//The function doesn't take anything, but it returns a slice of pages. The reason you see (fpPages []Page) in the return is because it already defines fpPages in the begining of the function, and then I can just type "return", without anything, and it will return the fpPages variable. This is a really cool feature of go func GetFrontPage() (fpPages []Page) { //make a new slice of pages, with the *capacity* to hold 5, but a length of zero. This is some weird memory managament wizzard magic I saw online, but lengths and capacities are covered extensibly in the tour of go (have you read that yet? ;) fpPages = make([]Page, 0, 5) //Woah! Where did this getPageNumbers come from? I'll explain, right after this pageNumbers := getPageNumbers() //this for loop counts down backwards from the last element in the page numbers to the fifth-to-last for i := len(pageNumbers) - 1; i > len(pageNumbers) - 6; i-- { //Sometimes there's less than 5 elements, so we have to make sure that the page actually exists if i >= 0 { //this uses the built-in append to add the new page to the fpPages slice fpPages = append(fpPages, pages[pageNumbers[i]]) } else { //in case it doesn't exist, it just adds an empty page struct, which makes everything the nil value. fpPages = append(fpPages, Page{}) } } //as discussed earlier, I just have to type return, since the computer already knows that I'm returning fpPages return }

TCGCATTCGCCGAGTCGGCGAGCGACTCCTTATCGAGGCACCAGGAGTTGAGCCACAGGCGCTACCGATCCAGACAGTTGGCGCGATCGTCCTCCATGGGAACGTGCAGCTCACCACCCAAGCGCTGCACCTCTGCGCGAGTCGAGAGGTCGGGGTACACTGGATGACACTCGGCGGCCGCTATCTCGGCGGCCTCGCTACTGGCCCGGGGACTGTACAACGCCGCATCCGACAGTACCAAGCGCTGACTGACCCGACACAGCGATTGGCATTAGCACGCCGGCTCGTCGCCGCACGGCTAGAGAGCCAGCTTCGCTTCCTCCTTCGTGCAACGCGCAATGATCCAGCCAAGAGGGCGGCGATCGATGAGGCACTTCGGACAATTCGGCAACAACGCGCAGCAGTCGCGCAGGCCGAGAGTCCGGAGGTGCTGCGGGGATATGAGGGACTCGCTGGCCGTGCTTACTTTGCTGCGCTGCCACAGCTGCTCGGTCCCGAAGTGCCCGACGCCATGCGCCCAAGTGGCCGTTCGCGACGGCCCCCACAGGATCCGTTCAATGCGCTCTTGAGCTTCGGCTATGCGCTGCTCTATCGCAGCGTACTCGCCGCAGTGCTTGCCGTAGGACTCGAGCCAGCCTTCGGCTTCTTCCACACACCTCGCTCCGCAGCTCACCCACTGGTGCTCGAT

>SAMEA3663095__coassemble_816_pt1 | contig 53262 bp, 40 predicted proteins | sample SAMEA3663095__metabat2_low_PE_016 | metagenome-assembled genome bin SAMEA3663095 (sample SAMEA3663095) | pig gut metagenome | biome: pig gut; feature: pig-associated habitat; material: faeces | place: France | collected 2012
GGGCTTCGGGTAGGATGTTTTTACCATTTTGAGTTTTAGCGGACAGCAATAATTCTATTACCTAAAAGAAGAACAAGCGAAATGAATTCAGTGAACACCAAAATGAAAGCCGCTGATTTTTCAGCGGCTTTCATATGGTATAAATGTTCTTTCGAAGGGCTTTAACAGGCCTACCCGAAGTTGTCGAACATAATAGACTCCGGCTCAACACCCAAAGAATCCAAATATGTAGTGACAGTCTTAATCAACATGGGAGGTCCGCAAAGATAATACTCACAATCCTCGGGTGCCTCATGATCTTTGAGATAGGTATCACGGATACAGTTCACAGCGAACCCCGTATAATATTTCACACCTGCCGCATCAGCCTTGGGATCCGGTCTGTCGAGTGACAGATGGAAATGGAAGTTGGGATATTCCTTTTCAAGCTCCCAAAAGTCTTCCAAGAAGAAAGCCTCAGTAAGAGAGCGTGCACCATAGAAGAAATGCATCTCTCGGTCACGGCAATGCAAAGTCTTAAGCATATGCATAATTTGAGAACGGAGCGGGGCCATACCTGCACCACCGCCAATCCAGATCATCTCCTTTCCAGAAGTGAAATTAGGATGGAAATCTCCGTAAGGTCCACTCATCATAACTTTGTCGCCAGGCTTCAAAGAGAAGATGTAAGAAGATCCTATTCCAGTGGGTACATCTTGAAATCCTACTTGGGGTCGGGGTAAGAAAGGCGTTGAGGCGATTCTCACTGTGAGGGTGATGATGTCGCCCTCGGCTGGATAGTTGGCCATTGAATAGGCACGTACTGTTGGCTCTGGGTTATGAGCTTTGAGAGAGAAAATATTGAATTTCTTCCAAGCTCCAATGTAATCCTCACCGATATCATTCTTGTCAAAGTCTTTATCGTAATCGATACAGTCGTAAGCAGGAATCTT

But where did this function, getPageNumbers, come from? Well, as discussed earlier, we don't always have the page numbers as 1, 2, 3, 4, and 5. Sometimes they're out of order, and with gaps in them. So, I wrote a helper function to get me the page numbers. Have a look: